Monaro Family Support Service
Question 1 – How have you adapted service delivery in response to the bushfires, floods and Coronavirus pandemic? When has it worked and when hasn’t it worked? How will this affect how you deliver services in the future? Have your service adaptations included better integration with other initiatives?
In reponse to the impacts of stress and anxiety, trauma and adversity experienced as a result of the 2019-2020 bushfires, ongoing drought, and Covid 19, we have adapted the mode of delivery of our services and activities considerably. For many vulnerable families, the issues and challenges which they were already facing, have escalated as a result of these experiences. MFSS seeks to complement the uptake of core exisiting programs through trauma-informed practices and additional therapeutic work. In response to the challenges experienced by families during this time, MFSS has shifted focus from talk-based education and skill programs to significantly expanding the range of therapeutic, trauma-informed programs we offer. This includes evidence-based programs as well as some of our own exciting new programs, which we will seek to develop our own evaluation for. We have worked on expanding our range of trauma informed therapies for children, young people, parents and families to express their feelings, form connections with others, develop coping and communication skills and learn regulatory strategies. These include expressive therapies, music and mindfulness, animal assisted learning, and adventure therapy. Our Equine Assisted Learning Program pilot was extremely well received and the program has a waiting list. There is a need to continue to expand these offerings.
During Covid-19, supported playgroups and parenting programs were delivered online or by closed group facebook with weekly video content, distribution of craft packs and songs, and phone contact with families. Some online content (such as videos online) will be retained to be mixed in with face-to-face content. Many of the playgroup members continue to use this fb page to stay in contact with one another, share ideas and resouces, etc. Online options for programs may be offered when relevant, now that staff are confident in this delivery format.
Question 2 – Are the proposed key outcomes for the families and children programs the right ones? Are there any major outcomes missing? How can we include strengths-based outcomes that focus on family or child safety?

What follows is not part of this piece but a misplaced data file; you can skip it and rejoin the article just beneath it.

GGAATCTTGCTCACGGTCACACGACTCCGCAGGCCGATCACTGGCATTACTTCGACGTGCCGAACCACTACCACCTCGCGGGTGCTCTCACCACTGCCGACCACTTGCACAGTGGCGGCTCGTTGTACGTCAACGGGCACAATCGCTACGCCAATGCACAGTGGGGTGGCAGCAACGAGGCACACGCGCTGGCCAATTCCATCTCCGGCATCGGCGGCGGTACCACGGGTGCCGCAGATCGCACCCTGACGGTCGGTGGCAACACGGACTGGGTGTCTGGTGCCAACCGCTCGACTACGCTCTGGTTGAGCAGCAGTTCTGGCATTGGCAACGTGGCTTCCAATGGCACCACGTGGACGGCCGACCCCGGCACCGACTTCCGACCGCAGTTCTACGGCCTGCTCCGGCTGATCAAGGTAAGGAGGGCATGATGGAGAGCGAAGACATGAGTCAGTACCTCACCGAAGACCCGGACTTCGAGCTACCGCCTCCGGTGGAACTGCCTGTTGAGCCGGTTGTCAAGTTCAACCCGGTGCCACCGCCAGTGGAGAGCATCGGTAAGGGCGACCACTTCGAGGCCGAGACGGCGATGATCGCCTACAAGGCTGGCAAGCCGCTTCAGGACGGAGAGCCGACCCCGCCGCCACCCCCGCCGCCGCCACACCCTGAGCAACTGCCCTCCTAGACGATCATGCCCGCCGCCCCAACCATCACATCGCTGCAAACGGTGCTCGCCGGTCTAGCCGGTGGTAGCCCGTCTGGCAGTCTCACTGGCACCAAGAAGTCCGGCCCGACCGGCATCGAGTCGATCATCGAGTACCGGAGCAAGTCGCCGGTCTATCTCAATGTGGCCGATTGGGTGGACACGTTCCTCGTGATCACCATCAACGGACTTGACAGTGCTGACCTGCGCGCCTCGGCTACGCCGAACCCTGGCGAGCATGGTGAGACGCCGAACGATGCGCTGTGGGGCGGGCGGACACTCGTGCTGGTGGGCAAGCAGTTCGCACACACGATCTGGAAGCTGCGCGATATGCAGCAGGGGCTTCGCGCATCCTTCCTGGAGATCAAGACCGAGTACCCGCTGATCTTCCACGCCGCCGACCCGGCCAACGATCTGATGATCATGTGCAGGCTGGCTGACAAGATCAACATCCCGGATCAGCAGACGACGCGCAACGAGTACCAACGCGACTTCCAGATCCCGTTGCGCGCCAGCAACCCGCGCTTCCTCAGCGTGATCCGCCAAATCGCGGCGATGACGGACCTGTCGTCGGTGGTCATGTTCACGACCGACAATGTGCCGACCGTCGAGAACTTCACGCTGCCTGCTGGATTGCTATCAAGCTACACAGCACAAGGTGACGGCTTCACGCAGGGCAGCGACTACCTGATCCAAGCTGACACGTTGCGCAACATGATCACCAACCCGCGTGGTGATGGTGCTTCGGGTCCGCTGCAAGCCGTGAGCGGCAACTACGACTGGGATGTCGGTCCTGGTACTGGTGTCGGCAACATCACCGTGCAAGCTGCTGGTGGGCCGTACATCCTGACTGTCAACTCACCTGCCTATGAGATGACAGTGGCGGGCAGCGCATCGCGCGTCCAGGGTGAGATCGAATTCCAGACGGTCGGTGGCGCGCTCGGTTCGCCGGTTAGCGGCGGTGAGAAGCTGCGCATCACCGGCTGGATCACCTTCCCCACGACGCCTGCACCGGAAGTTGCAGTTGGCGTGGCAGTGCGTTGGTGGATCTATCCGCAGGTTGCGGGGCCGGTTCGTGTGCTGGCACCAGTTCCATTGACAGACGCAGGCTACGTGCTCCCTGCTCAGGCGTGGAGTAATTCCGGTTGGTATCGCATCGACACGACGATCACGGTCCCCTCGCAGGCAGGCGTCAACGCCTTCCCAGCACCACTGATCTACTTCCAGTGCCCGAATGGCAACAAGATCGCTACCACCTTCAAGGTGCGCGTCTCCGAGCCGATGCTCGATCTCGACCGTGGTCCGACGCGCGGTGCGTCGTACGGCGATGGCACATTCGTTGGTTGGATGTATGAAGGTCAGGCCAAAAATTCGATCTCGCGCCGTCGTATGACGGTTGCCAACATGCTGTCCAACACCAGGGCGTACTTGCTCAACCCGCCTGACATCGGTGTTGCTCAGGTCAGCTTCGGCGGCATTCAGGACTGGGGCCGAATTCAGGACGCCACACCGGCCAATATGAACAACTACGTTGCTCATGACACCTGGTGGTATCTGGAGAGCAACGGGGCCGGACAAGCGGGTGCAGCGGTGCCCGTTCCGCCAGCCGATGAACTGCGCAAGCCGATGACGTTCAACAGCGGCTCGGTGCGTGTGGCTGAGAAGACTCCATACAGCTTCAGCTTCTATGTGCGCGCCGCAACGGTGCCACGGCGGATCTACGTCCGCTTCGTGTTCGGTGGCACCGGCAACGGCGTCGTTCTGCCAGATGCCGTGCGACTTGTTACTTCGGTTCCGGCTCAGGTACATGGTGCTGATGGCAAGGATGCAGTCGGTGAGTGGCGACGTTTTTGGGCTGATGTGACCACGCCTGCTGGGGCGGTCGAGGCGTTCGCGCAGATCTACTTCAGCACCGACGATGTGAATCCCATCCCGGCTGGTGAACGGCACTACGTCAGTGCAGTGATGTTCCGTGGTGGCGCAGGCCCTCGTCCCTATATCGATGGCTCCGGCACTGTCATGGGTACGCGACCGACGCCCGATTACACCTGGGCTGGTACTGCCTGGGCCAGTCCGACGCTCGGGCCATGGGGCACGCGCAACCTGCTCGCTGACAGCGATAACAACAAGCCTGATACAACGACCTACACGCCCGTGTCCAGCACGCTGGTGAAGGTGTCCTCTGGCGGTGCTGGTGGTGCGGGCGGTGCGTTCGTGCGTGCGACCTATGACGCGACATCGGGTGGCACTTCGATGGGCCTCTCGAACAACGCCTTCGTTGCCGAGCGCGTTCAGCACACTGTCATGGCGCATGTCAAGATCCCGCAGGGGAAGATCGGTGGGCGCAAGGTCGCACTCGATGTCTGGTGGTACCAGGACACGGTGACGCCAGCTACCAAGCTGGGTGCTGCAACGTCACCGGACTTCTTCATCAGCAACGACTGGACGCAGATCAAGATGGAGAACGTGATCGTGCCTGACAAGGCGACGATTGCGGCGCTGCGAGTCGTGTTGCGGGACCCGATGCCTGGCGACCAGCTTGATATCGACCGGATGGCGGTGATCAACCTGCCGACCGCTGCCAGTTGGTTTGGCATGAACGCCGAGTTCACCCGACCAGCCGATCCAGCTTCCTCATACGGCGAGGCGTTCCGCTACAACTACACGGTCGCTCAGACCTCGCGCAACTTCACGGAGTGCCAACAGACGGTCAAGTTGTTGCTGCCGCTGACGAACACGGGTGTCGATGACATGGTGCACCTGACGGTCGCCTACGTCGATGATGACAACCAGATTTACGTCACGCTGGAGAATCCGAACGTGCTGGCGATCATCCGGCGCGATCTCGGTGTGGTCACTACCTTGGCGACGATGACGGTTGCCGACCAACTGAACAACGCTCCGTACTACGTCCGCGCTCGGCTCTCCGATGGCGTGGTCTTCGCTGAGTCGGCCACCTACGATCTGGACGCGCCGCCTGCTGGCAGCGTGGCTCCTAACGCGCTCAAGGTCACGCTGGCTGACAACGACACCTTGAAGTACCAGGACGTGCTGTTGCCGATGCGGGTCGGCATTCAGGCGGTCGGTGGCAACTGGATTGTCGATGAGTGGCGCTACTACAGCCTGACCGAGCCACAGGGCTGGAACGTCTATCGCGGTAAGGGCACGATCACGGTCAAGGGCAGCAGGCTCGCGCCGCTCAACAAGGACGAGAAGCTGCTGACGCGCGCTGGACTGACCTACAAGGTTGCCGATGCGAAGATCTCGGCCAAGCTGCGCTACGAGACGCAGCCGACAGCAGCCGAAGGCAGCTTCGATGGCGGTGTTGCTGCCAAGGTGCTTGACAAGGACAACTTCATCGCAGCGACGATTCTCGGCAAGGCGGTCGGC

In the face of so many challenges, we would like to see an increased focus in outcomes measurement on resilience and coping skills. i.e Individuals, families (relationships) and communities are resilient. We currently use the CD-RISC tool across all of our programs to measure service-wide, how our programs and activities contribute to increasing resilience across these levels.
Question 3 – What tools or training would support you to effectively measure and report outcomes through the Data Exchange Partnership Approach?
We have partnered with researchers during a number of opportunities to build our organisational capacity to report outcomes under the Partnership Approach (including funding from DSS under the Expert Panel Project). These opportunities have been essential to make sure all staff understand the importance of evidence-based service delivery, data collection and use.
I would like to emphasise that implementing a consistent, meaningful data management system from the ground-up is a long journey, and is not as simple as inserting program logics for each program. There are a large number of steps involved, particularly for small-medium sized providers who do not have in-house data specialists.
It is critical to develop the knowledge and build understanding and buy-in from all staff who will be working with, obtaining, and using outcomes data. This ensures that all stages from the manner in which data is collected to closing loops and making results available to practitioners themselves, are considered.
In the last 12 months, MFSS has worked hard to operationalise a custom designed database, which uploads data directly to DEX and has a custom outcomes measurement platform built in. This database can also be used to generate reports for each program. Staff have received substantial online and face to face training in the use of this database, including in how to mobilise data which relates to the programs they deliver. Presenting needs (issues) data also informs the design and planning of what we do, as well as being used in advocacy and lobbying efforts. Other data collected (including satisfaction data) is incorporated into ongoing service improvement and quality assurance efforts. This work has only been possible through opportunities which have been funded outside normal service delivery.